Now, the government is taking a more hands-on role.
Evergrande, the world’s most-indebted property developer, said officials from several state-backed institutions had joined a risk committee that would help the company restructure itself. The committee, led by Evergrande’s founder, Xu Jiayin, will “play an important role in mitigating and eliminating future risks,” the company said in a filing late Monday.
The formation of a committee with an apparent government imprimatur reassured investors who had worried about the potential impact, in China and beyond, of a chaotic Evergrande collapse. Its huge real estate empire includes millions of apartments in hundreds of Chinese cities, but Evergrande also has more than US$300-billion in obligations it needs to pay back – and perhaps even more off the books.
“It looks like the government will intervene in some way to avoid a large crisis,” said George Yu, an economist at Renmin University in Beijing. “But the whole society should learn a lesson from this incident.”
Evergrande appeared to have missed payments to some of its bondholders of an affiliated company, Scenery Journey, that had been due Monday. But its shares rose in Hong Kong trading Tuesday as investors reacted to news of official backing for the company and broader measures to support an ailing property sector. Investors were also cheered by the Chinese government’s loosening of lending restrictions Monday amid signs of broader economic slowdown.
Like other conglomerates before it that borrowed until they could no longer pay their bills, Evergrande will now be advised, in part, by officials from Guangdong, the province where the company first began selling apartments to a fledgling Chinese middle class in the late 1990s.
Evergrande said last week that it may no longer be able to meet its financial obligations. The disclosure was made against the backdrop of a worsening property market and tough operating conditions for developers. At least 11 developers have defaulted on their bond payments this year.
Investors worried Evergrande may be next. The grace period for payments on two of its bonds, worth more than a combined US$82-million, expired Monday. If bondholders were not made whole, it would mark the beginning of a formal default, something the company has managed to narrowly avert for several months. ClearStream, a trade-services provider, said Tuesday that it was unable to process the payments on either bond because it had not received any money.
Evergrande did not respond to a request for comment.
Another distressed property giant, Kaisa Group, faced a potential default Tuesday. Bondholders sent it a proposal that would give it more time, according to Bloomberg. Kaisa did not respond to requests for comment.
Authorities have been trying to rein in the reckless borrowing of corporate giants by pledging not to step in to save companies that can no longer pay their bills. Last year, officials turned their focus to property developers, among some of China Inc.’s biggest borrowers.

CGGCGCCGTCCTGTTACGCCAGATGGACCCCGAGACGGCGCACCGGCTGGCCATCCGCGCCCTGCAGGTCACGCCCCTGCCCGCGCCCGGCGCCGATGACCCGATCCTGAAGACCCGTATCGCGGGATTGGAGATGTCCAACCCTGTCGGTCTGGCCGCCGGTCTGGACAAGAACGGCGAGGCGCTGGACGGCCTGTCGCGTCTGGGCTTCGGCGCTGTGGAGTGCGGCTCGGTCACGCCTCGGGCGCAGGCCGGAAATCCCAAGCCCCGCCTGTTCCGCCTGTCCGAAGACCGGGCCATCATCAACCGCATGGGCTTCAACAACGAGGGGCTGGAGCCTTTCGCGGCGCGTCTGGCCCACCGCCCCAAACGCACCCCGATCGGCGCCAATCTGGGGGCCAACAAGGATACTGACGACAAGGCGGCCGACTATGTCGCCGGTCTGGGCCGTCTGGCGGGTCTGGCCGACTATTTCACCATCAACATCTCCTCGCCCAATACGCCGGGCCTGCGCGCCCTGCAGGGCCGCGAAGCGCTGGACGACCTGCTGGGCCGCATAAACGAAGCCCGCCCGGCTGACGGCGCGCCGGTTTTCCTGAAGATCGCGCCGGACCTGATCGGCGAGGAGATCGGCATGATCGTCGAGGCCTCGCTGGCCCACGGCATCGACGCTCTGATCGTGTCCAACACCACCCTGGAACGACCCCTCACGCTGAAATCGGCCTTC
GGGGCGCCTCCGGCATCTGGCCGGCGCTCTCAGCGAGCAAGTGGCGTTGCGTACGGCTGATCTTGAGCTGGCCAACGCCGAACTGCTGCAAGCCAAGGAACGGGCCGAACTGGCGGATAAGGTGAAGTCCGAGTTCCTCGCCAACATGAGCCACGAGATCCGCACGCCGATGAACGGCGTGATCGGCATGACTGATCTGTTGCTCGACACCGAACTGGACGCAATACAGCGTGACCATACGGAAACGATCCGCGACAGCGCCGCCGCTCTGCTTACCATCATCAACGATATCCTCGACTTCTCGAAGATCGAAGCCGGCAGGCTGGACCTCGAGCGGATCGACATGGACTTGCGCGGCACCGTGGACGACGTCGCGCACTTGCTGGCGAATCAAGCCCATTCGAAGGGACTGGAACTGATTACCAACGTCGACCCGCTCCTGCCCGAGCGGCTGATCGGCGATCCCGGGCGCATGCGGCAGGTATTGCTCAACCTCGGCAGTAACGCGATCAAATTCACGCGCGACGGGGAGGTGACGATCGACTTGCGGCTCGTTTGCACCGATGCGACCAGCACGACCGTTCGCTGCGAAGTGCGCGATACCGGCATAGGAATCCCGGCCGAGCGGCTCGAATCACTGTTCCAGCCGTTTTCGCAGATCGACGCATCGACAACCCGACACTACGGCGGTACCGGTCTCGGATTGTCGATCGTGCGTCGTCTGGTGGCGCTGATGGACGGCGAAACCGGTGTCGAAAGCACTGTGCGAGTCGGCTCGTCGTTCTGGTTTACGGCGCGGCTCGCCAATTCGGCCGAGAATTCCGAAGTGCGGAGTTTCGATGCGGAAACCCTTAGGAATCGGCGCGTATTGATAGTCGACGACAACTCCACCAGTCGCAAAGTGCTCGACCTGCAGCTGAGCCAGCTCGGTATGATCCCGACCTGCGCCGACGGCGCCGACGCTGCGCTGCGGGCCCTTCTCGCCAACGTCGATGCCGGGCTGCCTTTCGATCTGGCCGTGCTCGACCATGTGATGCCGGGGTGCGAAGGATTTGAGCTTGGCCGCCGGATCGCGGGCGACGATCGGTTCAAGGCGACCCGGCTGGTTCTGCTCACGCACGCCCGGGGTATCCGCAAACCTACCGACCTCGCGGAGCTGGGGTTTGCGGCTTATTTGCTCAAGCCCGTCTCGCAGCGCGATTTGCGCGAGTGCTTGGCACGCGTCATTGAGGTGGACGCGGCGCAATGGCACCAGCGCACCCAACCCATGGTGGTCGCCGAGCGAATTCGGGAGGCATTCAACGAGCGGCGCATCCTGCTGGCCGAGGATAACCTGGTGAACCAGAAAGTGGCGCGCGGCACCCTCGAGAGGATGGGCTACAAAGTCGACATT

The central bank began by restricting bank lending to real estate companies and making access to new cash contingent on the ability of companies to start paying off their debts. With their traditional channels of financing drying up, and facing pressure from authorities to get their debt levels down, many developers found themselves in a tight spot. A slowing property market has made things worse and put strain on the entire sector.
In recent weeks, defaults in the property market have set off panic in the bond market, raising the cost of borrowing to record highs. Many developers have struggled to keep their operations running, to complete work on apartments they have sold and to pay their employees and contractors. China Central Television, the state-owned broadcaster, reported Monday that Kaisa had failed to pay some of its workers for months and was having trouble finishing a luxury project in Guangzhou that was supposed to be delivered last year.
Evergrande’s call for help last week prompted a flurry of comments from China’s regulators assuring the market that its financial problems would not spill over into the broader economy. The Communist Party’s Politburo also weighed in to say the government would help support the property market.
Evergrande’s new risk committee will include top officials from China Cinda Asset Management Co., Guangdong Holdings Ltd., Guangzhou Yuexiu Holding Ltd. and Guosen Securities Co. Ltd. – entities that are either owned or backed by the state. Evergrande said Friday that it planned to “actively engage” with its foreign creditors.
One question is whether investors in Evergrande’s U.S. dollar bonds will be willing to consider cutting a quick deal to roll over the company’s roughly US$20-billion in unpaid bonds before the restructuring begins, or if they will chose to wait until the rest of the company’s more than US$300-billion in debts are resolved.
Chinese authorities have made clear that social stability is crucial, indicating they may put priority on the home buyers, suppliers and contractors still awaiting payment from Evergrande. And the company is on the hook for roughly 1.6 million uncompleted apartments that buyers have already paid for.
But officials advising the developer may also be concerned about how foreign investors are treated in the restructuring process, said Han Shen Lin, an assistant professor of practice in finance at New York University Shanghai. Developers have become heavily dependent on access to international markets for funding. Over the next few months, they will need to make payments totalling US$17-billion, according to one estimate.
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